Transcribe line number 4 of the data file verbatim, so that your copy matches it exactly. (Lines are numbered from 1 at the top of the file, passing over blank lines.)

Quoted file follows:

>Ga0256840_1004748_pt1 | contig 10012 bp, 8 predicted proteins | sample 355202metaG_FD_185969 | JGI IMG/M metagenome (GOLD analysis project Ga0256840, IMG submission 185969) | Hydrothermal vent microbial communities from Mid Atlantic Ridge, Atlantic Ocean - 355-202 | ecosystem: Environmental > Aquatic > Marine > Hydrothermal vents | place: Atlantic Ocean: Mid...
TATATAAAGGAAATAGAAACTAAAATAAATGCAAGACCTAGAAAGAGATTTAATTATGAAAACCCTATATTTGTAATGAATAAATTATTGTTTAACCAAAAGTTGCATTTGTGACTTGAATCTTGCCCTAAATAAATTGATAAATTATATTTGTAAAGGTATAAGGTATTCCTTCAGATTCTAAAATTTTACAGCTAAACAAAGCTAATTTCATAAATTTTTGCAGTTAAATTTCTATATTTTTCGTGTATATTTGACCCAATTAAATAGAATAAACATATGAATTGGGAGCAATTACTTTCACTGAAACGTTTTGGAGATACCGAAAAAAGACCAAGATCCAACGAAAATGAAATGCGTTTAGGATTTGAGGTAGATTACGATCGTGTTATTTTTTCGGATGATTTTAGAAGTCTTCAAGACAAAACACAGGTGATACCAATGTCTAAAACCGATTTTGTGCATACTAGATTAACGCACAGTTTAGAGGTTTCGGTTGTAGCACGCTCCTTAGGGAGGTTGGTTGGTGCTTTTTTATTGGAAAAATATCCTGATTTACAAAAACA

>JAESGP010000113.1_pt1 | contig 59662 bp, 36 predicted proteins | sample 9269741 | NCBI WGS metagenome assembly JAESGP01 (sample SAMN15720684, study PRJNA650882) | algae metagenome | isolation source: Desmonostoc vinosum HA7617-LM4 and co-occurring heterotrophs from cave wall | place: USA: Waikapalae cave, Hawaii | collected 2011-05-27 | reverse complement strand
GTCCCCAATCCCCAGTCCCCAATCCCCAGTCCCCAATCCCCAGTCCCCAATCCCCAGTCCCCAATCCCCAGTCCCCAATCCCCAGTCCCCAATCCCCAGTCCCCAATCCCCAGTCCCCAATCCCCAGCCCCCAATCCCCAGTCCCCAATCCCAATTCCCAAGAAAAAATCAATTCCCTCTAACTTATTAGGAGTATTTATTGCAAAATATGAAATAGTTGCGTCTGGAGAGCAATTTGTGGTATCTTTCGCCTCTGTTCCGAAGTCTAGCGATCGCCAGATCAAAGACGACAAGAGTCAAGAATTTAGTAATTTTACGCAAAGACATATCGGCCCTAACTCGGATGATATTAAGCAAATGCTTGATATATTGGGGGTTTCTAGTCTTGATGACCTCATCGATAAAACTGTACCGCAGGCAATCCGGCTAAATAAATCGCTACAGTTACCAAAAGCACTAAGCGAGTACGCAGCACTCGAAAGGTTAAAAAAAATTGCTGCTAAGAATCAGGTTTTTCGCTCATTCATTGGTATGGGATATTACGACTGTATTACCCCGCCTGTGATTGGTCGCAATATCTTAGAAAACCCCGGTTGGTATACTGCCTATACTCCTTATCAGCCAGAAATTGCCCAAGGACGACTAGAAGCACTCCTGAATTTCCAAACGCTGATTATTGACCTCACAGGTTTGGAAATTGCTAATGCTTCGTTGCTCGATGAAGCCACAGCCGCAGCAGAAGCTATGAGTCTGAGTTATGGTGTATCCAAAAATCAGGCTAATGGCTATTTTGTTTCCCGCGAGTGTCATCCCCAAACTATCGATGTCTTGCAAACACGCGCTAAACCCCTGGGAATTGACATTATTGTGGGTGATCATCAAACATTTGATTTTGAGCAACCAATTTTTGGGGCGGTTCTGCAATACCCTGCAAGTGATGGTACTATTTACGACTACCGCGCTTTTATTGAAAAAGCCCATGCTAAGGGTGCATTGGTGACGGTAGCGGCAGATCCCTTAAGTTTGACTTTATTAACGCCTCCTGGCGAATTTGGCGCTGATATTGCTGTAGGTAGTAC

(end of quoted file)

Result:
GTCCCCAATCCCCAGTCCCCAATCCCCAGTCCCCAATCCCCAGTCCCCAATCCCCAGTCCCCAATCCCCAGTCCCCAATCCCCAGTCCCCAATCCCCAGTCCCCAATCCCCAGTCCCCAATCCCCAGCCCCCAATCCCCAGTCCCCAATCCCAATTCCCAAGAAAAAATCAATTCCCTCTAACTTATTAGGAGTATTTATTGCAAAATATGAAATAGTTGCGTCTGGAGAGCAATTTGTGGTATCTTTCGCCTCTGTTCCGAAGTCTAGCGATCGCCAGATCAAAGACGACAAGAGTCAAGAATTTAGTAATTTTACGCAAAGACATATCGGCCCTAACTCGGATGATATTAAGCAAATGCTTGATATATTGGGGGTTTCTAGTCTTGATGACCTCATCGATAAAACTGTACCGCAGGCAATCCGGCTAAATAAATCGCTACAGTTACCAAAAGCACTAAGCGAGTACGCAGCACTCGAAAGGTTAAAAAAAATTGCTGCTAAGAATCAGGTTTTTCGCTCATTCATTGGTATGGGATATTACGACTGTATTACCCCGCCTGTGATTGGTCGCAATATCTTAGAAAACCCCGGTTGGTATACTGCCTATACTCCTTATCAGCCAGAAATTGCCCAAGGACGACTAGAAGCACTCCTGAATTTCCAAACGCTGATTATTGACCTCACAGGTTTGGAAATTGCTAATGCTTCGTTGCTCGATGAAGCCACAGCCGCAGCAGAAGCTATGAGTCTGAGTTATGGTGTATCCAAAAATCAGGCTAATGGCTATTTTGTTTCCCGCGAGTGTCATCCCCAAACTATCGATGTCTTGCAAACACGCGCTAAACCCCTGGGAATTGACATTATTGTGGGTGATCATCAAACATTTGATTTTGAGCAACCAATTTTTGGGGCGGTTCTGCAATACCCTGCAAGTGATGGTACTATTTACGACTACCGCGCTTTTATTGAAAAAGCCCATGCTAAGGGTGCATTGGTGACGGTAGCGGCAGATCCCTTAAGTTTGACTTTATTAACGCCTCCTGGCGAATTTGGCGCTGATATTGCTGTAGGTAGTAC